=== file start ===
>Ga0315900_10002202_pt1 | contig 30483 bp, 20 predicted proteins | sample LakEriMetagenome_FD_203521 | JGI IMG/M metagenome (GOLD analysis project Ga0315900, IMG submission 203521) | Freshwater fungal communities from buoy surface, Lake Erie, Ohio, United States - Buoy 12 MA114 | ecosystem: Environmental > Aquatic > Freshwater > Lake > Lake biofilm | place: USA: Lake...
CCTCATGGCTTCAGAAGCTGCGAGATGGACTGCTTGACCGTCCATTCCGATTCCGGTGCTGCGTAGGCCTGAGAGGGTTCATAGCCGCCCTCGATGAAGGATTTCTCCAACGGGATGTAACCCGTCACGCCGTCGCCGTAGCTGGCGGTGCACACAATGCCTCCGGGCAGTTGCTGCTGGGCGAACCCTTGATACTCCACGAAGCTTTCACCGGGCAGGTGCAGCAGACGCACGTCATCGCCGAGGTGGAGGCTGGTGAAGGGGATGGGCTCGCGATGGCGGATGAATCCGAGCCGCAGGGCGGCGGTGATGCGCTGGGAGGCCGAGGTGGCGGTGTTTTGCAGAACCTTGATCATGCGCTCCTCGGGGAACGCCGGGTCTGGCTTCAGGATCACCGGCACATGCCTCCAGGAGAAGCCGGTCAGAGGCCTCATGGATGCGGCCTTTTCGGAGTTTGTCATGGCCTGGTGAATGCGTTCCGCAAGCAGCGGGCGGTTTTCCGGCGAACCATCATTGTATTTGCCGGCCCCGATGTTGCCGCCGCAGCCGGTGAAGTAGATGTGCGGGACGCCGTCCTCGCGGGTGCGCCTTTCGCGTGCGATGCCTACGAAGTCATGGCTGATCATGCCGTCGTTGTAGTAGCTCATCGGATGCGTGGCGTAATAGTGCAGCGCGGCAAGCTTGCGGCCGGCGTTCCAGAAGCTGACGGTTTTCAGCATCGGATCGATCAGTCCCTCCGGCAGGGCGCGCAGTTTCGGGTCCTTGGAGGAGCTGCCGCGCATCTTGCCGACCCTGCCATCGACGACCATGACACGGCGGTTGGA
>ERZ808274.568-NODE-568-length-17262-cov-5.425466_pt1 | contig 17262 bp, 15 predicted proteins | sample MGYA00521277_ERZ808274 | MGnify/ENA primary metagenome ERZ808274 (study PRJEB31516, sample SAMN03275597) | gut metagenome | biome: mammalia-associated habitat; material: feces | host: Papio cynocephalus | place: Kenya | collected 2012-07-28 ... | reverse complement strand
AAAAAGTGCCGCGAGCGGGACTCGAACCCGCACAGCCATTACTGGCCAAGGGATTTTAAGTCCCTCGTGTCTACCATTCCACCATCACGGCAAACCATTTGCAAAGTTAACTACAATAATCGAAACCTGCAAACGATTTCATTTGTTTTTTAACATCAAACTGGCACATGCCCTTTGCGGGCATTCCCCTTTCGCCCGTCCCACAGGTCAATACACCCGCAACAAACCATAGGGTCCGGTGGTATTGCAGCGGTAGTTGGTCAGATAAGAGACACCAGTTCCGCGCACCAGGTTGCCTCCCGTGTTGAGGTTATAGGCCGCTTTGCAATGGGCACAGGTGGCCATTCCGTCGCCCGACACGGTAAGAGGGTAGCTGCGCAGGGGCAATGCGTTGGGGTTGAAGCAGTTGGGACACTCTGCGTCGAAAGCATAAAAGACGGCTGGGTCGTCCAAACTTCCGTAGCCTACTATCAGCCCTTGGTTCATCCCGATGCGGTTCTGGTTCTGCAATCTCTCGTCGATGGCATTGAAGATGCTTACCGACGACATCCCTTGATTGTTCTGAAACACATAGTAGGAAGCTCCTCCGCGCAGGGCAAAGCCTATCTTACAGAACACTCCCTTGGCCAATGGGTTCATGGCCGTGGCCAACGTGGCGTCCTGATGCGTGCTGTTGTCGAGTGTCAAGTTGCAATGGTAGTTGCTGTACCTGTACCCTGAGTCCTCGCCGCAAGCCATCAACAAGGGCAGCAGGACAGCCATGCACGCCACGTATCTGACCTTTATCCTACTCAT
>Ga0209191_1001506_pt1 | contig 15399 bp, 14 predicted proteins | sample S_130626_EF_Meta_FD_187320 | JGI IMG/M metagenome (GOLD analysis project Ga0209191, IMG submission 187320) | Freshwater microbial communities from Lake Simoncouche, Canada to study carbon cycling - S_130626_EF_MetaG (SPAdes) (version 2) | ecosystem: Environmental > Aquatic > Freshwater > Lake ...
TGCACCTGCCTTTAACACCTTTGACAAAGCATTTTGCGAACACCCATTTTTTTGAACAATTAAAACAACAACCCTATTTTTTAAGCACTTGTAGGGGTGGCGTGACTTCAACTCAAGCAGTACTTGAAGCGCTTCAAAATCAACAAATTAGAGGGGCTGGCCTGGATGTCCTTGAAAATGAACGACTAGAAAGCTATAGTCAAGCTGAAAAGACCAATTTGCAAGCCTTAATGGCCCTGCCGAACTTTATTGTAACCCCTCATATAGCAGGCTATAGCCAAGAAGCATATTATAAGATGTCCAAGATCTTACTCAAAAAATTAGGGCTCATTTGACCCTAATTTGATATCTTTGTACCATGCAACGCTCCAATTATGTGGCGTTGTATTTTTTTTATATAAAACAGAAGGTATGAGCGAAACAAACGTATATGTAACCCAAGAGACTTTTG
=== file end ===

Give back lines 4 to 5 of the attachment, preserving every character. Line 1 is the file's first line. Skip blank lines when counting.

AAAAAGTGCCGCGAGCGGGACTCGAACCCGCACAGCCATTACTGGCCAAGGGATTTTAAGTCCCTCGTGTCTACCATTCCACCATCACGGCAAACCATTTGCAAAGTTAACTACAATAATCGAAACCTGCAAACGATTTCATTTGTTTTTTAACATCAAACTGGCACATGCCCTTTGCGGGCATTCCCCTTTCGCCCGTCCCACAGGTCAATACACCCGCAACAAACCATAGGGTCCGGTGGTATTGCAGCGGTAGTTGGTCAGATAAGAGACACCAGTTCCGCGCACCAGGTTGCCTCCCGTGTTGAGGTTATAGGCCGCTTTGCAATGGGCACAGGTGGCCATTCCGTCGCCCGACACGGTAAGAGGGTAGCTGCGCAGGGGCAATGCGTTGGGGTTGAAGCAGTTGGGACACTCTGCGTCGAAAGCATAAAAGACGGCTGGGTCGTCCAAACTTCCGTAGCCTACTATCAGCCCTTGGTTCATCCCGATGCGGTTCTGGTTCTGCAATCTCTCGTCGATGGCATTGAAGATGCTTACCGACGACATCCCTTGATTGTTCTGAAACACATAGTAGGAAGCTCCTCCGCGCAGGGCAAAGCCTATCTTACAGAACACTCCCTTGGCCAATGGGTTCATGGCCGTGGCCAACGTGGCGTCCTGATGCGTGCTGTTGTCGAGTGTCAAGTTGCAATGGTAGTTGCTGTACCTGTACCCTGAGTCCTCGCCGCAAGCCATCAACAAGGGCAGCAGGACAGCCATGCACGCCACGTATCTGACCTTTATCCTACTCAT
>Ga0209191_1001506_pt1 | contig 15399 bp, 14 predicted proteins | sample S_130626_EF_Meta_FD_187320 | JGI IMG/M metagenome (GOLD analysis project Ga0209191, IMG submission 187320) | Freshwater microbial communities from Lake Simoncouche, Canada to study carbon cycling - S_130626_EF_MetaG (SPAdes) (version 2) | ecosystem: Environmental > Aquatic > Freshwater > Lake ...